In addition to potential actions by aggrieved individuals, associations will also need to be cognizant that other federal and state agencies, such as the Occupational Safety and Health Administration (“OSHA) and the Department of Labor (“DOL”), may incorporate the new rule standard, which may impact conditions and requirements for work to be done onsite.
What To Do?
The BFI opinion has been appealed by the employer and thus, the concerns brought about by the BFI opinion may be much ado about nothing if the opinion is reversed. Moreover, we do not know whether Michigan or Federal courts will adopt the BFI standard.
Most professional management companies that this author has worked with are well governed and have procedures and safeguards in place to prevent and avoid the issues and concerns that have arisen since the BFI decision. Nevertheless, it is easier to stop or prevent something in the first place than to attempt to fix or repair the damage after it is happened. Thus, until and if the BFI opinion is reversed or Michigan and/or Federal courts indicate that they will not use the BFI standard, it may be prudent for both association boards and their management companies to review applicable contracts/agreements and to see if there is a need to amend these documents to eliminate or to revise any provisions that would allow the right to hire, fire, etc.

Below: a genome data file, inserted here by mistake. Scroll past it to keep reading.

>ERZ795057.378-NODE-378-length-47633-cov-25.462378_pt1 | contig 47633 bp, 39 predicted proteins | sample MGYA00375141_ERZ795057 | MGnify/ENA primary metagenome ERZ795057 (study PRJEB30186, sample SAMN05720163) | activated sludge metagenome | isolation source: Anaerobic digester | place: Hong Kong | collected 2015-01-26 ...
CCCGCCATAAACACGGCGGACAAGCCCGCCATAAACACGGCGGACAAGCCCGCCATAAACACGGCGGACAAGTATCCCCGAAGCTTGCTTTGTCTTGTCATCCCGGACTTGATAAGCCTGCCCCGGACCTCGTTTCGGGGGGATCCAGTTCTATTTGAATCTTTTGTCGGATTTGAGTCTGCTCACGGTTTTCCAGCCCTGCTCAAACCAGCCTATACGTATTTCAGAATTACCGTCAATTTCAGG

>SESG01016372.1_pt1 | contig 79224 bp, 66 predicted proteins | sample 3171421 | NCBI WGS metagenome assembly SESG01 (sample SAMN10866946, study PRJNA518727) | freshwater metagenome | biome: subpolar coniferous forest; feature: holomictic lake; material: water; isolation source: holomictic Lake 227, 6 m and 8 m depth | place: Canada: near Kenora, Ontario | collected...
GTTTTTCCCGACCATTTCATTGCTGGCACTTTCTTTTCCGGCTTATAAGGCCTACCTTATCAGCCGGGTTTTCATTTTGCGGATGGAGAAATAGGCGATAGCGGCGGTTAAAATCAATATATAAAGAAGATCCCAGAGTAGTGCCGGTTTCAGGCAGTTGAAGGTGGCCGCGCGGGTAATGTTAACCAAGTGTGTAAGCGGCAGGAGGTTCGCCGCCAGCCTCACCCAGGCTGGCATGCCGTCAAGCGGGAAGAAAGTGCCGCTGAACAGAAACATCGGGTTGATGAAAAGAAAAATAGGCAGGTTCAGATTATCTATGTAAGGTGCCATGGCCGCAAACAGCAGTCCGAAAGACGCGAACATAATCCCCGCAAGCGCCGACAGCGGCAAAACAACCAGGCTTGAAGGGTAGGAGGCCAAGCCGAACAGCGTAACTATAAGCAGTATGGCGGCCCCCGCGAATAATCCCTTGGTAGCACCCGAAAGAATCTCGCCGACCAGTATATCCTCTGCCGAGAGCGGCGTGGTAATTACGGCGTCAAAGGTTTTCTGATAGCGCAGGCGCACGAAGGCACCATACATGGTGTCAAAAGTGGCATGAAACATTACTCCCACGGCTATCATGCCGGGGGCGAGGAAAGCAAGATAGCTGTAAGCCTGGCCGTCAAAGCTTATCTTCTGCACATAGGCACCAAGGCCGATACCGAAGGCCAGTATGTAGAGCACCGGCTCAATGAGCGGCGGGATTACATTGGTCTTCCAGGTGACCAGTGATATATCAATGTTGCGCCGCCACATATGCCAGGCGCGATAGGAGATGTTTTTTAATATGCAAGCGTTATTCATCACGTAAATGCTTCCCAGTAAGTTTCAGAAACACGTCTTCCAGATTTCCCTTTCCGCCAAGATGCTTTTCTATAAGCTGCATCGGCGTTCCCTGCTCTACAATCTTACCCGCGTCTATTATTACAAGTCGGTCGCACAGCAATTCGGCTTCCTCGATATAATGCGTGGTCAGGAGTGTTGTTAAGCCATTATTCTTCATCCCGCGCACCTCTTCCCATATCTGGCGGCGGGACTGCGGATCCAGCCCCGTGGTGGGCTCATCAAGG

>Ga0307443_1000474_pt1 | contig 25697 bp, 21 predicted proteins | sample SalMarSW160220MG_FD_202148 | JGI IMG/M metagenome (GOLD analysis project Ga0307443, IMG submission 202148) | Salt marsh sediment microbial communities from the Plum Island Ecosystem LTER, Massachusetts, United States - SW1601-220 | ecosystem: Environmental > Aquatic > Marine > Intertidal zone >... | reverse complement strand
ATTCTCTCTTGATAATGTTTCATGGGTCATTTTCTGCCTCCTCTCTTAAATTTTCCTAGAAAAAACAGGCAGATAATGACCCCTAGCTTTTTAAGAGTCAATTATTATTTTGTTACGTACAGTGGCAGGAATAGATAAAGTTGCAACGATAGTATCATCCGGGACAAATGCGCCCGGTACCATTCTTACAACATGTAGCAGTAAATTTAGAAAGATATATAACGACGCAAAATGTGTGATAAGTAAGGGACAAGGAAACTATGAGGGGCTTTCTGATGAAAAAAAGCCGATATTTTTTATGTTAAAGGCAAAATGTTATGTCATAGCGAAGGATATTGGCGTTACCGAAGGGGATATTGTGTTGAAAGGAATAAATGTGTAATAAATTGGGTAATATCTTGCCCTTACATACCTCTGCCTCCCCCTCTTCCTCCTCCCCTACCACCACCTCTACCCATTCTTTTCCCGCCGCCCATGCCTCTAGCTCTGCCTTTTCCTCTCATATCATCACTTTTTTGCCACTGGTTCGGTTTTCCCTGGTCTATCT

Thus, associations and their management companies can potentially revise their contracts to clarify that control over terms and conditions of employment rest with the true employer of the employee, whether it is the association, the management company or an independent contractor. Moreover, the contracts should also use as little detail as possible in directing the work of the employee when onsite, and remain out of all decisions on the hiring, firing, and wage-related decisions of the employee(s).
Furthermore, contracts with independent contractors should require that they be properly licensed and insured, adequately set forth the desired results to be completed under the contract and set forth the level of skill and care to be used. In addition, the contracts should also include a provision that requires the contractor to indemnify and hold the association and its management company harmless in the event a labor dispute arises.